Cultural and integration problems hamper network sharing deals

Operators embarking on network sharing deals are being challenged by cultural and integration problems, according to an industry analyst.

Dawinderpal Sahota

July 10, 2012

3 Min Read
Cultural and integration problems hamper network sharing deals
Vodafone's Peter Kelly will take on the role of managing director at Virgin Media Business

Operators embarking on network sharing deals are being challenged by cultural and integration problems, according to an industry analyst.

A number of operators have announced network sharing deals in recent weeks, such as Vodafone and O2 in the UK, and Telia and Telenor in Denmark. Meanwhile, Vodafone and Three are understood to be in advanced negotiations over a network sharing deal in Ireland.

However, Dimitris Mavrakis, principal analyst at Informa Telecoms & Media, believes that a major challenge many operators should anticipate when embarking upon network sharing deals is the extent to which cultural and integration problems can slow down their progress and success.

Mavrakis said that one such deal that he is aware of saw two operators spending several months holding meetings on a frequent basis in order to tackle cultural issues. And with some key figures in the industry, such as Orange Spain’s CTO Eduard Duato, calling for multiple vendors to share networks for cost-effective LTE rollout, cultural and integration problems will be vast.

“If two operators cannot agree, what happens when there are three or four? The cultural problems and integration problems increase dramatically with the number of operators involved,” he said.

He explained that there are multiple types of integration issues affecting operators in this scenario.

“One vendor’s equipment may be compatible with the core network but with another one, it may require considerable effort to integrate. But there is a danger that after the equipment has been integrated the core network, it may still need considerable reconfiguration to work efficiently. This is just the tip of the iceberg; it could be that the billing system is not interoperable, or that the personnel are not trained to handle certain problems – there could be a million different problems.”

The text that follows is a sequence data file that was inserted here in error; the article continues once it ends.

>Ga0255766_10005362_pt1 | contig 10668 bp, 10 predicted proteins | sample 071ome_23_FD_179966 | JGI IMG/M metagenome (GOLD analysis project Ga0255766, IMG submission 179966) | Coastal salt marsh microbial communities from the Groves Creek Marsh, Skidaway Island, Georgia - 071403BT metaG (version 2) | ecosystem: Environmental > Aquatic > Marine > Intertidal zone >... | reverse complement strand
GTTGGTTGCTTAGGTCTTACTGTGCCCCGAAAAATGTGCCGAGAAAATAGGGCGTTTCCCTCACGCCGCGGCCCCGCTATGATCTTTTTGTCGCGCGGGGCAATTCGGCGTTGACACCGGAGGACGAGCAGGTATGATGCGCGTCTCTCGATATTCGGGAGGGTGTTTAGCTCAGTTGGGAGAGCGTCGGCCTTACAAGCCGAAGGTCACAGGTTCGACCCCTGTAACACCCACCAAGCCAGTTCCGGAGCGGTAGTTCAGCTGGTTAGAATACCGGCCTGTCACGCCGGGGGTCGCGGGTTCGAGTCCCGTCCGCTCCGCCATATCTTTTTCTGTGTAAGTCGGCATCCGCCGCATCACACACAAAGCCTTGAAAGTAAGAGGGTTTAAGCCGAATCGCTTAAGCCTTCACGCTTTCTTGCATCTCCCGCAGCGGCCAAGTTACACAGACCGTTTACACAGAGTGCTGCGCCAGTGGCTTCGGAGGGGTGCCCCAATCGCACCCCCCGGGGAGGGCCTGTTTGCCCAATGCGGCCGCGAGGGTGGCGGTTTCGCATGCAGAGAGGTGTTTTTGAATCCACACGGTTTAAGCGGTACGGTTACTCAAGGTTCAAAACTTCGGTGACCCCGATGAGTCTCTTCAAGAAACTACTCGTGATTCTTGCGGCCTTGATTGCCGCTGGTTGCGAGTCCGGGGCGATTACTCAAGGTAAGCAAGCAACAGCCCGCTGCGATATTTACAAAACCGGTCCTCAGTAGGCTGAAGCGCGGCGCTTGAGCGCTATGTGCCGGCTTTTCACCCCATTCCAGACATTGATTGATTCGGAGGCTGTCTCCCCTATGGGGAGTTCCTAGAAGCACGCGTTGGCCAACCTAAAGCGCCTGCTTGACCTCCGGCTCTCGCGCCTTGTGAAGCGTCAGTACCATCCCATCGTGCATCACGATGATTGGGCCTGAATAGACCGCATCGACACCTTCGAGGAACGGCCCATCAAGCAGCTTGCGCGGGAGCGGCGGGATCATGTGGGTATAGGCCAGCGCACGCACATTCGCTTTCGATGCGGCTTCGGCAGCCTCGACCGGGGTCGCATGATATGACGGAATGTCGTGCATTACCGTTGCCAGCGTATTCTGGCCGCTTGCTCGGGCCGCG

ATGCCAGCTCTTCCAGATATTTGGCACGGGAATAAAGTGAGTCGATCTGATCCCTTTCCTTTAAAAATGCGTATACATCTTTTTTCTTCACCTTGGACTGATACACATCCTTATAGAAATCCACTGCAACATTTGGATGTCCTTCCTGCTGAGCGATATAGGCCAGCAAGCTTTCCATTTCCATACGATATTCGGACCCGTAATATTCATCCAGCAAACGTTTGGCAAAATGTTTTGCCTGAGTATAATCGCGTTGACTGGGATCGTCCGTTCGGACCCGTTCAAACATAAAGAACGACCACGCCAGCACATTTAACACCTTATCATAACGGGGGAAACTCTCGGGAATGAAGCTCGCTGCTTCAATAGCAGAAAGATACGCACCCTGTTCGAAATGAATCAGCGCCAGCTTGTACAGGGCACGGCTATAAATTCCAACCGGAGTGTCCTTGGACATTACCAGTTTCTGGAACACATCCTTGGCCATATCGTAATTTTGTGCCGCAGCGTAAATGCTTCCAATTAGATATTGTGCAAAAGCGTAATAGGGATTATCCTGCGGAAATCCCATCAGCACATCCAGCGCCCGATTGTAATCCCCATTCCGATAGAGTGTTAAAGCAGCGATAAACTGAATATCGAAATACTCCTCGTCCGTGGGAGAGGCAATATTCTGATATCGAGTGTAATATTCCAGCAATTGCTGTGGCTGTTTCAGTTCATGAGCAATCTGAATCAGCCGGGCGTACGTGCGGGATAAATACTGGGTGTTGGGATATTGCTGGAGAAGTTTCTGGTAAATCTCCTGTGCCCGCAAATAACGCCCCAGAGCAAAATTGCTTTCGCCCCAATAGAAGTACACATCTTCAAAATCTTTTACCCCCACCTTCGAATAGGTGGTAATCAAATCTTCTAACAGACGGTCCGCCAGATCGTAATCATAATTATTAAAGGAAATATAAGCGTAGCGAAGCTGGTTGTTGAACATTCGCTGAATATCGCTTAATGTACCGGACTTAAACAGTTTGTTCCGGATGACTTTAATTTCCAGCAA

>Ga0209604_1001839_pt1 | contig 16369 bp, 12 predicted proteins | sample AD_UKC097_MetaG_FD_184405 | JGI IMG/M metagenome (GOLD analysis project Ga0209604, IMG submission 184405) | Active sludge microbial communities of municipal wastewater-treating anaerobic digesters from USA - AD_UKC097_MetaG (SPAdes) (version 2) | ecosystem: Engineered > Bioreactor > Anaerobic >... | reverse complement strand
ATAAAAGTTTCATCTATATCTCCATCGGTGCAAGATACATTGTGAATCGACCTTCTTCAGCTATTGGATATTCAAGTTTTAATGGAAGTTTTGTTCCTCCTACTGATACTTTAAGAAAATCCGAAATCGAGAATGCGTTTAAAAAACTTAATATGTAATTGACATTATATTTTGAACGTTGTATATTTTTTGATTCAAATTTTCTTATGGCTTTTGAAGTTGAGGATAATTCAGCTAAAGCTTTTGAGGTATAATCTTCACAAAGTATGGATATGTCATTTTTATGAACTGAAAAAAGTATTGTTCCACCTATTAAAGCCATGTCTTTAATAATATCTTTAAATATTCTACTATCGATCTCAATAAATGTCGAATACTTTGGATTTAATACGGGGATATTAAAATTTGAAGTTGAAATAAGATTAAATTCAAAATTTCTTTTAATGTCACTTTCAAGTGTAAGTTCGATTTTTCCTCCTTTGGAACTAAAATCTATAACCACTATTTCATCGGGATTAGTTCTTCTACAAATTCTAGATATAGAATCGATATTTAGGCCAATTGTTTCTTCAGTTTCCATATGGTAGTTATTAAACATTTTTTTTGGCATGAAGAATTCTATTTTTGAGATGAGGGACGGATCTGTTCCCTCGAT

Mavrakis noted the words of Graham Payne, managing director for the MBNL project, as evidence of the tribulations involved in setting up a shared network. Payne said that, unless the companies embarking on a sharing project were fully committed from board level on down, the results could be disastrous.

“[Payne] said that the integration of the three networks was the biggest achievement of his career, and he’s a seasoned veteran – he’s not a newbie. So that speaks volumes about how difficult it can be,” said Mavrakis.

He added that even by taking the path that Vodafone and O2 have in the UK, and splitting the market by geographic area, is not a sure-fire way to prevent such integration and cultural problems.

“There’s no silver bullet; it really depends on each operator. In the case of Vodafone and O2 it may be a better solution, but if we’re talking about a shared network for LTE, from a cost perspective, the more operators involved, the better. The problem is working with the culture and the competitive nature of each operator.”

However, Mavrakis did admit that because cost savings are the biggest driver for network sharing, the benefits that operators will see from such deals should be sufficient incentive to overcome any integration and cultural problems.

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